Do everything without grumbling or arguing, so that you may become blameless and pure, “children of God without fault in a warped and crooked generation.” Then you will shine among them like stars in the sky as you hold firmly to the word of life. And then I will be able to boast on the day of Christ that I did not run or labor in vain. But even if I am being poured out like a drink offering on the sacrifice and service coming from your faith, I am glad and rejoice with all of you. So you too should be glad and rejoice with me.
As we continue in this letter, Paul is still talking about being “worthy of the gospel” in a context of our need to find humility as Jesus did. We shouldn’t be too surprised that he has found his way into grumbling and arguing. Those two things probably don’t come out of humility very often, at least not in my experience. He urges us to drop those kinds of things that we might become pure and blameless children of God.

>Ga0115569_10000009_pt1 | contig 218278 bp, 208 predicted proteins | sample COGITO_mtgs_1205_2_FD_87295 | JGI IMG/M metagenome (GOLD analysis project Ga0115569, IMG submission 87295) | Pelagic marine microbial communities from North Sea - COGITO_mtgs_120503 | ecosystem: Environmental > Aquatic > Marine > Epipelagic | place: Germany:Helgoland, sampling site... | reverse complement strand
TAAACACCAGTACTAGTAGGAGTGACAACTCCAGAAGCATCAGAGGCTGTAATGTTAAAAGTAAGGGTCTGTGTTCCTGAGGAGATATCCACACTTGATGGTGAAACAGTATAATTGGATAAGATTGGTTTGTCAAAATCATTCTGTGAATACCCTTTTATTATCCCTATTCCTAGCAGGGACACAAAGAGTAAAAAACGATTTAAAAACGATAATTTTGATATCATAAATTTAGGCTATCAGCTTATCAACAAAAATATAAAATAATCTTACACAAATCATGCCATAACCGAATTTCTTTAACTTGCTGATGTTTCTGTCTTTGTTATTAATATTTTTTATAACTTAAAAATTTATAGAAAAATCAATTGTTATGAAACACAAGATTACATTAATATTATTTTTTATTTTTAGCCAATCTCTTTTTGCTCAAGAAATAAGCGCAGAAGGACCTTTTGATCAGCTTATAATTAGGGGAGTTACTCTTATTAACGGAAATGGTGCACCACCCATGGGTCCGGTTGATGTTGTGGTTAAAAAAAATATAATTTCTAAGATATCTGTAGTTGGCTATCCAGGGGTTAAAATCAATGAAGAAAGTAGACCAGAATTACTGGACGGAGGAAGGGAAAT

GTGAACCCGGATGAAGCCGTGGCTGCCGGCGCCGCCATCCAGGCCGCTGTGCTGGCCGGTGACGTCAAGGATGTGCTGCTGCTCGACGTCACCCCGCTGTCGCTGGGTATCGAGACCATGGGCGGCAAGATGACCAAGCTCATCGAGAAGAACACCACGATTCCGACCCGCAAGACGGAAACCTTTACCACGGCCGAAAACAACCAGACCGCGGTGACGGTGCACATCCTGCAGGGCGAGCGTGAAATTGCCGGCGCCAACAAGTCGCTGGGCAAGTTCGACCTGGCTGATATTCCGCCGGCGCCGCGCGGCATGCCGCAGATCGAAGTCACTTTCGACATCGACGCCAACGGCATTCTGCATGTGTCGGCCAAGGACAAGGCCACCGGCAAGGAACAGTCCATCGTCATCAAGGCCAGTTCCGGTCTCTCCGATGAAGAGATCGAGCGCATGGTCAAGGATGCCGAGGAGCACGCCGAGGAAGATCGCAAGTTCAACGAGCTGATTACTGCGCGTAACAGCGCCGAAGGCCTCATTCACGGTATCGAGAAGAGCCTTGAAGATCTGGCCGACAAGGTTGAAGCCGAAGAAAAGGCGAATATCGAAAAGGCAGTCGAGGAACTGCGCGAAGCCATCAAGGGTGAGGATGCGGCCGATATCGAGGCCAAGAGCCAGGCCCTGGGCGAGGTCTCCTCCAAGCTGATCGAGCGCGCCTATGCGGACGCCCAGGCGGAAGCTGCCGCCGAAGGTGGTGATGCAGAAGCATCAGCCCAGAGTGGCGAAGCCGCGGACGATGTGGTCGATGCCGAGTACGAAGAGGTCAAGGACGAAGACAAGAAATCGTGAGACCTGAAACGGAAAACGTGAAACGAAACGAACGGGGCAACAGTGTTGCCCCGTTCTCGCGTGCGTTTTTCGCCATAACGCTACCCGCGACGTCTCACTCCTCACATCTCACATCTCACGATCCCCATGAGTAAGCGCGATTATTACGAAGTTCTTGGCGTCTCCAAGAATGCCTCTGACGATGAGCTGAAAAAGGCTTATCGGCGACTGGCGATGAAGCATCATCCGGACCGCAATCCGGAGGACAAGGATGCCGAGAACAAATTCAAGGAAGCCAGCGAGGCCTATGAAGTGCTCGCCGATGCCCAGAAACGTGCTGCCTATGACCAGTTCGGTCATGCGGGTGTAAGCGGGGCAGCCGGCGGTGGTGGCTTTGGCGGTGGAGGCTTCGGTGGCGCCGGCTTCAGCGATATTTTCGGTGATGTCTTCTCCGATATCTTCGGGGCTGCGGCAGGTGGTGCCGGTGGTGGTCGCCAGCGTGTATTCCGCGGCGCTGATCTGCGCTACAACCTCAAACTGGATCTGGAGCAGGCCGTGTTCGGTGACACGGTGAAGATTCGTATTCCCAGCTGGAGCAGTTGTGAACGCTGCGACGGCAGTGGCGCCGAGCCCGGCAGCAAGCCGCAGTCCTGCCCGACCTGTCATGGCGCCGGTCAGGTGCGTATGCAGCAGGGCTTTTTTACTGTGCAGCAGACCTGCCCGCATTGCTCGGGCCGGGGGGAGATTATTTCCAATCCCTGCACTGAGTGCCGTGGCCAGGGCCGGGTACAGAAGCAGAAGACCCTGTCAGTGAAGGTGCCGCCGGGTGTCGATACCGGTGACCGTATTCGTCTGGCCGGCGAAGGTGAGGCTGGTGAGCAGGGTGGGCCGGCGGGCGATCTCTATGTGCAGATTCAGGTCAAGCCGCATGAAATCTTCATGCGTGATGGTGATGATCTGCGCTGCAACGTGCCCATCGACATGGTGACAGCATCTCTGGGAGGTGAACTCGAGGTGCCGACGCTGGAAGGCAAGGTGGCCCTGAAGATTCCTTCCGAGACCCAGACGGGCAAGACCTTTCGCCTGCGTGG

It strikes me as interesting the direction he goes from there. Notice that he puts this right into focus by contrasting this “crooked generation” with the result of being blameless children of God who “shine like stars.” Think about the contrast, and the effect it would have if the followers of Christ shone like the stars while in this “crooked generation”. Think about how that would look to the rest of the world around us; there would sure be a contrast.